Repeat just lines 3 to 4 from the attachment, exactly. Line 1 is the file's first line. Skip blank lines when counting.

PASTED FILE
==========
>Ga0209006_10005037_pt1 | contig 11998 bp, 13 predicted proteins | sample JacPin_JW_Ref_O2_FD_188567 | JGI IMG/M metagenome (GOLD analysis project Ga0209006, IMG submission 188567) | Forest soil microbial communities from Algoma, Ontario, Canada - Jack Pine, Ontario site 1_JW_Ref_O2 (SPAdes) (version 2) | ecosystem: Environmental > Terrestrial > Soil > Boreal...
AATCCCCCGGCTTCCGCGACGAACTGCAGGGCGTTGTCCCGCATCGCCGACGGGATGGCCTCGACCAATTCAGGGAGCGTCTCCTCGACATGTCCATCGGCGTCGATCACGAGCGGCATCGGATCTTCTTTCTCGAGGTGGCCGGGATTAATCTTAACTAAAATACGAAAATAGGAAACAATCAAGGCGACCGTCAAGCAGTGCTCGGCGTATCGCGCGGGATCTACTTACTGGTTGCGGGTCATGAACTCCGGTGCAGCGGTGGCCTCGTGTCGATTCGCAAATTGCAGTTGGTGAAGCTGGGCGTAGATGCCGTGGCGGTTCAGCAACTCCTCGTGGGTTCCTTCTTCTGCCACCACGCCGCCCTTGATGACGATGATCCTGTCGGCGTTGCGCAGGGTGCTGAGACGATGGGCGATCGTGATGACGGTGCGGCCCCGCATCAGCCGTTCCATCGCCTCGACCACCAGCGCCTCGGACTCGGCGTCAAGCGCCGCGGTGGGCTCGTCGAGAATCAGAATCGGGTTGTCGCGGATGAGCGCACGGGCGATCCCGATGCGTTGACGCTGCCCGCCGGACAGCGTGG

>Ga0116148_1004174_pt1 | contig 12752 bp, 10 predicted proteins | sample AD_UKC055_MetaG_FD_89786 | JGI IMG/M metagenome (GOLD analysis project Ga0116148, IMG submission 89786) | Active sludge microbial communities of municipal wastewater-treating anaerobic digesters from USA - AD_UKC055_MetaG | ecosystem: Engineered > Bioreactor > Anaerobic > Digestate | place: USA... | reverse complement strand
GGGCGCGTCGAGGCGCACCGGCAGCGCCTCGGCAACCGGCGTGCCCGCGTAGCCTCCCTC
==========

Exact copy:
>Ga0116148_1004174_pt1 | contig 12752 bp, 10 predicted proteins | sample AD_UKC055_MetaG_FD_89786 | JGI IMG/M metagenome (GOLD analysis project Ga0116148, IMG submission 89786) | Active sludge microbial communities of municipal wastewater-treating anaerobic digesters from USA - AD_UKC055_MetaG | ecosystem: Engineered > Bioreactor > Anaerobic > Digestate | place: USA... | reverse complement strand
GGGCGCGTCGAGGCGCACCGGCAGCGCCTCGGCAACCGGCGTGCCCGCGTAGCCTCCCTC